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From Ethical Review to Responsible Research and Innovation

ISBN: 978-1-119-31843-9
206 pages
June 2016, Wiley-ISTE
From Ethical Review to Responsible Research and Innovation (1119318432) cover image

Description

The scientific and technological upheavals of the 20th Century and the questions and difficulties that went along with them (climate change, nuclear energy, GMO, etc.) have increased the necessity of thinking about and formalizing technoscientific progress and its consequences. Expert evaluations and ethics committees today cannot be the only legitimate sources for understanding the social acceptability and desirability of this progress. Responsibility must be shared out on a wider scale, as much in society as in the process of research and innovation projects.

This book presents the main works of Responsible Research and Innovation (RRI) from a moral responsibility point of view, for which it calls upon no fewer than 10 understandings to bring out those which are positive and to support an interpretive and combinatory pluralism. In this sense, it demonstrates moral innovation. It analyzes numerous cases and proposes perspectives that are rarely discussed in this emerging field (current practices of ethical evaluation, concerns of the integrity of research, means for participatory technological evaluation, etc.). It contributes to the pledges of RRI, which largely remains theoretically undetermined even though it reorganizes the relationships between science, innovation and society.

 

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Table of Contents

Foreword ix

Introduction xiii

Chapter 1. Research Ethics Expertise 1

1.1. Introduction 1

1.2. Several possible areas to identify ethical issues 2

1.3. ERs in European projects 6

1.3.1. Review procedure 6

1.3.2. The work of evaluators in ethics 10

1.3.3. Research ethics in 10 issues 14

1.4. Limits of what is termed “ethics” investigation 20

1.4.1. Inflation of background legal texts for ethical principles lists 21

1.4.2. Closer to law than ethics 25

1.4.3. Fictitious separation between “technical” and ethical assessment 27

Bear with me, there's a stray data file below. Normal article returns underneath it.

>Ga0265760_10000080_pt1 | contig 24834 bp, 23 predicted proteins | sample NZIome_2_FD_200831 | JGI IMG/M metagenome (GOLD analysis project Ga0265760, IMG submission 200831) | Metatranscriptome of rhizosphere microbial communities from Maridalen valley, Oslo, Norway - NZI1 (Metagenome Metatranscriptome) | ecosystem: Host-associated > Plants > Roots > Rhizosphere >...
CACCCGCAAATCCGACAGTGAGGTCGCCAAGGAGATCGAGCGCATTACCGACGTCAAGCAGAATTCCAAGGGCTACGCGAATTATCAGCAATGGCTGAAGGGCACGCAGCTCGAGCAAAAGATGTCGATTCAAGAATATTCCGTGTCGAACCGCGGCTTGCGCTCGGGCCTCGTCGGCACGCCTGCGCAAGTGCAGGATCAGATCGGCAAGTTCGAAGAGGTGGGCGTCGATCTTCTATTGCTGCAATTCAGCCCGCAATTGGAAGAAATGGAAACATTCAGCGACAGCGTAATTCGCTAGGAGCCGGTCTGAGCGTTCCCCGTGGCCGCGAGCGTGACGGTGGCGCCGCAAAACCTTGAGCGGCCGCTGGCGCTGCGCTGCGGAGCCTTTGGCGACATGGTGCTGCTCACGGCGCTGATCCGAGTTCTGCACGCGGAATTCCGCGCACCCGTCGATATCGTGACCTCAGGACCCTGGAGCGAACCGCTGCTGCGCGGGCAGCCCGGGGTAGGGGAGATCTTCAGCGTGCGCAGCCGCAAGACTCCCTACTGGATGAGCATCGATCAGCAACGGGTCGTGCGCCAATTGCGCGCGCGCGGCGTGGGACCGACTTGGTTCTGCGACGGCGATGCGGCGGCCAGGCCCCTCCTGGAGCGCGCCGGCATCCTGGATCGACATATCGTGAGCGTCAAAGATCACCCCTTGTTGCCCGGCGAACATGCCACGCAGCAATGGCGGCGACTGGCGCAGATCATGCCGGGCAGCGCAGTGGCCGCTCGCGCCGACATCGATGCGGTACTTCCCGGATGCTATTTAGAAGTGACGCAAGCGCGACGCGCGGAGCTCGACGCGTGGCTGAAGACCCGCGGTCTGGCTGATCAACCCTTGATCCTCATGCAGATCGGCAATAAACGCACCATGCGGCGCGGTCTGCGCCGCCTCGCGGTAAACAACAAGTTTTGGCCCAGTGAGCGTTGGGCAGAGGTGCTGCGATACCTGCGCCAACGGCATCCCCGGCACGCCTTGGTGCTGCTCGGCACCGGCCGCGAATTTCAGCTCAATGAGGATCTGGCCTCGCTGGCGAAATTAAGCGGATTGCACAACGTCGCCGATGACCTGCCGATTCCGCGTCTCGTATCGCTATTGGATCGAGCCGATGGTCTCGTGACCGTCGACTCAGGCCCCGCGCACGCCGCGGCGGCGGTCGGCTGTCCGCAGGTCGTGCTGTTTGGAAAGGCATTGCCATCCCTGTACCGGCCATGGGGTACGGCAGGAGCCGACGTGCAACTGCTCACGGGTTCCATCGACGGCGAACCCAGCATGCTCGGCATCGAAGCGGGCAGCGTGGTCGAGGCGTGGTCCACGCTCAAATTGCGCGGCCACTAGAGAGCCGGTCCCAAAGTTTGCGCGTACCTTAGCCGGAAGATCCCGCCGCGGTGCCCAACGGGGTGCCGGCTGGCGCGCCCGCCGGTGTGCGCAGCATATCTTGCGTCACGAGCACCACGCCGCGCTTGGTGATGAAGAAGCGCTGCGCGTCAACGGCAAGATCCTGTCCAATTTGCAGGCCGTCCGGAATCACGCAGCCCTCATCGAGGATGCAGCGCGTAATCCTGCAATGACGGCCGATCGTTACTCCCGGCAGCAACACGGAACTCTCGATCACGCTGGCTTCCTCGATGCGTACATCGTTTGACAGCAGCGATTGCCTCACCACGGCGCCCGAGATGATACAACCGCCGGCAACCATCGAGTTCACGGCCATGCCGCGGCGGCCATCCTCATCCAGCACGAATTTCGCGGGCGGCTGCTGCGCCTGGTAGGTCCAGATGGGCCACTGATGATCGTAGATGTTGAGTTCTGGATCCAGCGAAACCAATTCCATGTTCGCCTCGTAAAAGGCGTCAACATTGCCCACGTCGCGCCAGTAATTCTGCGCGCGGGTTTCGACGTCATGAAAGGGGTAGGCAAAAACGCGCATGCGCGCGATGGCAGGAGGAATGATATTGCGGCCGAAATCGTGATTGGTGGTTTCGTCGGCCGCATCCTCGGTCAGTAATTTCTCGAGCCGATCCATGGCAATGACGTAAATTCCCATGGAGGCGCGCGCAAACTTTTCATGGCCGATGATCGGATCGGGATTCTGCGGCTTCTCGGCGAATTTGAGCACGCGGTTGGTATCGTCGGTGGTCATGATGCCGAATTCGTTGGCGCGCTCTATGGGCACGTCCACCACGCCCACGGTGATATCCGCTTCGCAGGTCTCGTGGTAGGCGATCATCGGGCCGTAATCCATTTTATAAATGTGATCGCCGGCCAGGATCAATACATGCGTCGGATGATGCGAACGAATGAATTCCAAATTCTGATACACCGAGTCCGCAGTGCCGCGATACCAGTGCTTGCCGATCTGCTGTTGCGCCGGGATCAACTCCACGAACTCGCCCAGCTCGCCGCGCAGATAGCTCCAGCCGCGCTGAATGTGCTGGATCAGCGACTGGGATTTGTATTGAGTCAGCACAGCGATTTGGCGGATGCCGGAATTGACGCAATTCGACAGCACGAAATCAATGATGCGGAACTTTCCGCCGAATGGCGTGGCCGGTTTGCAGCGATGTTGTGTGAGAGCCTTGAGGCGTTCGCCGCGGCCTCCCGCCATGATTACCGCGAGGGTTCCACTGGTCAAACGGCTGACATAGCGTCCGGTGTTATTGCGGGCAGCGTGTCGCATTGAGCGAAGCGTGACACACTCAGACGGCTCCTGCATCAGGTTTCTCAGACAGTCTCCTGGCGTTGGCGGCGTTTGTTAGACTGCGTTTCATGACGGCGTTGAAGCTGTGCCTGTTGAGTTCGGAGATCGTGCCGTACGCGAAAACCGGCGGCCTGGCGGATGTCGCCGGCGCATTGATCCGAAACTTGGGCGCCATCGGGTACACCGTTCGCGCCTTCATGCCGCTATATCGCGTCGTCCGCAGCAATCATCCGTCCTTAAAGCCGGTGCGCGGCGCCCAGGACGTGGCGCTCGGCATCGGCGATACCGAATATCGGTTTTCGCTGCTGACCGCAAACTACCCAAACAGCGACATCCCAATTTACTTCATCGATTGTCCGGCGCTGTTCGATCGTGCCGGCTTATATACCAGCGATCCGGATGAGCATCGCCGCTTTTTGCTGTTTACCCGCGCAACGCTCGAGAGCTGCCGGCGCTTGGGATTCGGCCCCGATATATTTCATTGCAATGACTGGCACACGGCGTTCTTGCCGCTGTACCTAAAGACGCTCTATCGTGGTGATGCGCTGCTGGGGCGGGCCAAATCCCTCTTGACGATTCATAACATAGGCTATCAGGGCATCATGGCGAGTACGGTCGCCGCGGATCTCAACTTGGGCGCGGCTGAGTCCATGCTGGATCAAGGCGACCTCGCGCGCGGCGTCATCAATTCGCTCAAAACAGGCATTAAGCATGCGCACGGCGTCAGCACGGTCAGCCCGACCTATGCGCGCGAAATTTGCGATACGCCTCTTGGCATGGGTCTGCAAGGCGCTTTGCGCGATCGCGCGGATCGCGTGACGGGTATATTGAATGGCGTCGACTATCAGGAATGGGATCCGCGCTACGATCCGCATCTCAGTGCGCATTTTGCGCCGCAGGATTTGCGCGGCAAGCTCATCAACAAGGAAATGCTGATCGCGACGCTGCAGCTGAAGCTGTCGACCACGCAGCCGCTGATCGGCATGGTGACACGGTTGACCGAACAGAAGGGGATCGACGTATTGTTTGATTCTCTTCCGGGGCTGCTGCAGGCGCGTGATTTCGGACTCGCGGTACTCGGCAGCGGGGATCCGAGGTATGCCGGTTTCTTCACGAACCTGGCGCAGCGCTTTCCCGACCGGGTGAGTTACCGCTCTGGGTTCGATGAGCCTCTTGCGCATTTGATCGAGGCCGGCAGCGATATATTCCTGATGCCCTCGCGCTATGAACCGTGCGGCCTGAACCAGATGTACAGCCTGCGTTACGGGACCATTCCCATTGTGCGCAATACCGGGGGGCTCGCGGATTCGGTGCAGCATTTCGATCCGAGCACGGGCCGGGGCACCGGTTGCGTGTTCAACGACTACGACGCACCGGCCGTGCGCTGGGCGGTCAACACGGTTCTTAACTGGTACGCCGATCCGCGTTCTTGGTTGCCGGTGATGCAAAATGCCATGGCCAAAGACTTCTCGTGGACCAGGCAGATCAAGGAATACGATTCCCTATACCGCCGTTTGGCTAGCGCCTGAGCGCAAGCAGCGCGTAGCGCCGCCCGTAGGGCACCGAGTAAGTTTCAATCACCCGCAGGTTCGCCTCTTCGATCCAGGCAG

1.5. Moving to ethics 29

1.5.1. Morals and ethics, an issue of level of analysis 30

1.5.2. Pluralism of ethical theories 31

Chapter 2. Responsible Research and Innovation: a Composite and Ambitious Notion 35

2.1. Introduction 35

2.2. RRI According to the EC: variable geometry space 37

2.2.1. Participation of stakeholders 39

2.2.2. Gender equality 42

2.2.3. Open science 44

2.2.4. Scientific literacy 46

2.2.5. Governance and ethics 47

2.3. What are the relationships between RRI pillars? 48

2.4. RRI conceptions in research 50

2.4.1. RRI conditions 51

2.4.2. A RRI research program 55

2.5. Ethical reviews and responsible innovation 64

2.5.1. Tension between ERs and RRI 64

2.5.2. Are ER so far from RRI? 66

2.5.3. RRI an opportunity for ER? 66

2.6. Conclusion 68

Chapter 3. Responsibility: A Polysemous Concept 69

3.1. Negative understandings 72

3.1.1. Responsibility as blameworthiness (2) 73

3.1.2. Responsibility as liability (3) 74

3.1.3. Responsibility as accountability: the passive form (4a) 75

3.2. Responsibility: between excessive pressure and dilution 76

3.2.1. The lack of normative commitment 77

3.2.2. Dilution of responsibility 80

3.2.3. Understandings of responsibility with no agent 82

3.3. The example of scientists' responsibility 84

3.3.1. The atom bomb: responsibility as blame and management ex post facto 84

3.3.2. Responsibility: the individual and the collective 89

3.3.3. The Aquila earthquake and the responsibility of scientists in helping to reach a decision 91

3.4. Conclusion 95

Chapter 4. Responsibility in Innovation and Research: The Need for Moral Innovation 97

4.1. Descriptive understandings of responsibility 99

4.1.1. Responsibility as task (or role) (5) and as authority (6) 99

4.1.2. Responsibility as capacity (7) 100

4.2. The normative understandings 101

4.2.1. Responsibility as moral obligation (8) 102

4.2.2. Responsibility as responsiveness (9) 103

4.2.3. Responsibility as virtue 105

4.3. Conclusion 112

Chapter 5. Governance Devices and RRI Put to the Test 117

5.1. Introduction 117

5.2. RRI premises in certain scientific projects 118

5.2.1. Case 1: when ethical is confused with legal 119

5.2.2. Case 2 participation as consultation 123

5.2.3. Case 3 in-depth but powerless ethical reflection 127

5.2.4. Case 4: When deliberation is not co-construction 130

5.2.5. Conclusive remarks for project analysis 134

5.3. Institutional design options for participation 135

5.3.1. The title of procedures 137

5.3.2. Social ontology 137

5.3.3. Margins and types of participation 138

5.3.4. Capacities, roles and virtues of participants 139

5.4. Hybrid and interinstitutional deliberations 141

5.4.1. The General Assembly for Bioethics (Etats généraux de la bioéthique) (France) 141

5.4.2. European “Meeting of Minds” for the consideration of research on the brain 146

5.5. Participation, but what for? 151

5.5.1. Assessment of consequences and technical options 151

5.5.2. Extension of perspective for research and development policies 151

5.5.3. Agenda setting 152

5.5.4. Cartography of public scientific controversies 152

5.5.5. More interactive surveys 152

5.5.6. “Covering all arguments” 153

5.5.7. Reframing of the debate 153

5.5.8. Mediation 153

5.5.9. Recommendations for policies dedicated to new technological domains 154

5.5.10. New forms of governance 155

Conclusion 159

Bibliography 169

Index 183

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